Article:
Teen Smoking Essay Research Paper Responsibility of

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Teen Smoking Essay, Research Paper Responsibility of Tobacco Companies in Advertising for Teenagers In this world today, smoking is rising rapidly. Teenagers at a young age start to smoke for a number of reasons. It is to easy today to get addicted to cigarettes from the advertisements and wanting to imitate a character you have seen smoking. Cigarettes can be bought easily and teenagers get hooked on them fast. People in the Food and Drug Administration (FDA) have tried to get kids to stop smoking for years, but the advertisements keep bringing them back and getting new customers all the time especially teenagers. This paper explains how tobacco companies get teenagers to smoke by using advertisements that appeal to their age group. Most teenagers start smoking at an early

age. Most students start smoking in the 12-16 age groups. Peer pressure and smoking parents are what usually drive most teens to smoke. Because they think that smoking will handle their problems. It won t, it just gets you addicted so that you want to smoke all the time. Advertisements are another reason why teens start smoking at an early age. Joe Camel was one of the many ways of advertising to get teens to smoke. Joe s cool image, Jodie Bernstein, a director of the FTC s Bureau of consumer Protection said, was used to create a character whose acts and deeds corrupt children and get them to start smoking and acting like the cartoon they like. (A1) The Federal Trade Commission (FTC) and its advertising agency have denied targeting to young children, but the ads, which started in

the U.S. nine years ago, have become a focal point of outrage from health groups. The FTC hopes to eventually restrict the ads to adult-only places like nightclubs and bars, and also force the R.J. Reynolds Company to conduct educational programs to keep children from smoking. The Federal Trade Commission charged the R. J. Reynolds Company with illegally introducing children to smoke with its Joe Camel cigarette advertising campaign. The cartoon camel violates federal law that prohibits the marketing of cigarettes to children. The number of youths taking up smoking has jumped 73% between 1988 and 1996. About 1.2 million Americans under the age of 18, started smoking daily, but more that 1/3 of high school students who try cigarettes, develop a daily habit before they graduate.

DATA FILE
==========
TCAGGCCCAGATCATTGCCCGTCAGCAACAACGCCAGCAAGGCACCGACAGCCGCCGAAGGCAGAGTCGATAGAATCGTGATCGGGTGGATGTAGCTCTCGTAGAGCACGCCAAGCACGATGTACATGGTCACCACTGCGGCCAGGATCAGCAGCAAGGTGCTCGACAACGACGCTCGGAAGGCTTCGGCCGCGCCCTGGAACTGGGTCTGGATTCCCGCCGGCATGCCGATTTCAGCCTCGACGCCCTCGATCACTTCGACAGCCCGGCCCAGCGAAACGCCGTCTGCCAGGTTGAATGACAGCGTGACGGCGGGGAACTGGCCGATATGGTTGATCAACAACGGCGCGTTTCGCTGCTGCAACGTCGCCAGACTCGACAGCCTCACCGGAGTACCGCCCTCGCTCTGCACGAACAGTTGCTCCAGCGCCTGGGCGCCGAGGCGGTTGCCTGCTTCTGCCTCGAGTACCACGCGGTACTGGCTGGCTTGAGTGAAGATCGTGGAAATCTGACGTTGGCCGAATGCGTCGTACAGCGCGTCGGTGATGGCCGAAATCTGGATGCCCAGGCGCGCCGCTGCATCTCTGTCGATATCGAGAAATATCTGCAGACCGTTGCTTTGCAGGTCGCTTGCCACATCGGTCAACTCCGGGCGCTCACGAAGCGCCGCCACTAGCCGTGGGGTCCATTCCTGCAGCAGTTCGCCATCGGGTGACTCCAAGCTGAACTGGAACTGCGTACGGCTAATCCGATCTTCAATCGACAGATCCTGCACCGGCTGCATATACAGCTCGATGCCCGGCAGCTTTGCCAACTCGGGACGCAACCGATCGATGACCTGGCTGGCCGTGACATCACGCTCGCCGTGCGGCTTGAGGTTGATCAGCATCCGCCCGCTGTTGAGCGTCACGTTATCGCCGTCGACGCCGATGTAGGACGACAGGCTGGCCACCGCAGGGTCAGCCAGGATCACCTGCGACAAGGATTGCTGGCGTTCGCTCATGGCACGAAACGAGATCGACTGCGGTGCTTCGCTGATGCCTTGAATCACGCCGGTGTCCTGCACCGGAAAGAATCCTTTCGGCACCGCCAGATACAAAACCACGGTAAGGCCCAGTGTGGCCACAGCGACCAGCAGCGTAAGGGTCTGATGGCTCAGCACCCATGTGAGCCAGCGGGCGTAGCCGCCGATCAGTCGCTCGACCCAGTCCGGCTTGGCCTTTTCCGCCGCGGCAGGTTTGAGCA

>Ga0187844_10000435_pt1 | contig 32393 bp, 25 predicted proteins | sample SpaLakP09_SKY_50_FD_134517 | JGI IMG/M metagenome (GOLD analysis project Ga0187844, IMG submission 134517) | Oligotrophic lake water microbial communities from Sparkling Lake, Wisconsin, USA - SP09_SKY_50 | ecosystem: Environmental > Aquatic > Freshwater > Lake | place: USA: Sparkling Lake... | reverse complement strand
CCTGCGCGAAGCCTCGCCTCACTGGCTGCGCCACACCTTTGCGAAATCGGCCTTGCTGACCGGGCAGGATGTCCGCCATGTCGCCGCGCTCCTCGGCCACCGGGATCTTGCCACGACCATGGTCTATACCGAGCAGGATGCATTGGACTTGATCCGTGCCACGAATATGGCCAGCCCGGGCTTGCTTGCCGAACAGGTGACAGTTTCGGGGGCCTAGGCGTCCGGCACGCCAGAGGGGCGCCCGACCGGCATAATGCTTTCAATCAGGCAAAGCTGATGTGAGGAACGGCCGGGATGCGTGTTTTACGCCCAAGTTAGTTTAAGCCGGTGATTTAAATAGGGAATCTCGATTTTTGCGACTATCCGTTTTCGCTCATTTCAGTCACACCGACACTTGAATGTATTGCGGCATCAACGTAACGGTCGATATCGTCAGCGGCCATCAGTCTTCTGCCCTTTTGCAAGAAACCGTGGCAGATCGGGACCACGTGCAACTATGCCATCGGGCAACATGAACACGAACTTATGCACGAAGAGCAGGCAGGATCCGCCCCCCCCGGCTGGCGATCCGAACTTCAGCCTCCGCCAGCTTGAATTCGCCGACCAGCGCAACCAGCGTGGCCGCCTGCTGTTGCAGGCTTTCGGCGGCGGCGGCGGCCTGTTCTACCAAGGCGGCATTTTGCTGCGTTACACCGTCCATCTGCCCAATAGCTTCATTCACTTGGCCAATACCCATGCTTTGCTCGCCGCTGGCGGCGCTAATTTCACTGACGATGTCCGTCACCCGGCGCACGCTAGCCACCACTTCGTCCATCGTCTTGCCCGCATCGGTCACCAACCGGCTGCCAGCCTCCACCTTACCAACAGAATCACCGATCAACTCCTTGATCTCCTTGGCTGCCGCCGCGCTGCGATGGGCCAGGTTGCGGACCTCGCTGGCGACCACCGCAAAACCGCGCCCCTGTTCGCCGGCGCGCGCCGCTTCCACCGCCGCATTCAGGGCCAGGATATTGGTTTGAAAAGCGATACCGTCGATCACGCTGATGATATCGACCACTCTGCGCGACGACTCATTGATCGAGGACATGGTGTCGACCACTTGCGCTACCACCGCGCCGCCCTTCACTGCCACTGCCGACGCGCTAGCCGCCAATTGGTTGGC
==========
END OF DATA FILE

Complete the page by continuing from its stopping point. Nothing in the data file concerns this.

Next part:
About 36% of the students who ever smoked said that their smoking escalated to at least a cigarette per day. At this rate, smoking for teenagers has increased 50%, or 77 out of every 1,000 non-smoking teenagers picked up the habit. Seventy percent of high school students said that they had tried cigarettes at least once, but between 33-50% of people who ever experimented with cigarettes, became regular smokers. The two cigarette companies, Winston and Camel, had been losing sales since the mid 1960 s. But when the Marlboro Man ad campaign, which was considered the most successful ad campaign in the history of advertising, featured men in cowboy hats, boots, and chaps, sales among young people surged. The last thing on the cigarette companies minds is to lose sales. They want to

keep sales up and sell as many products as they can to minors and adults. Joe Camel attracted young people to smoke. France in the 1970 s launched the campaign that was a smashing success among youngsters. The French campaign was about as young as you can get, and aims right at young adult smokers that Camel needs to attract. February 1, 1985 focus groups found that the earlier French camel ads were well received due to the fun/humor aspects, but the main drawbacks include that they may be appealing to an even younger age group. In March 1985, the funny French camel print ad and T-shirt campaign, using a cartoon camel, had been designed to youthen the brand. Young people represent tomorrow s cigarette business, a representative said from the camel Tobacco Company (29). As the 14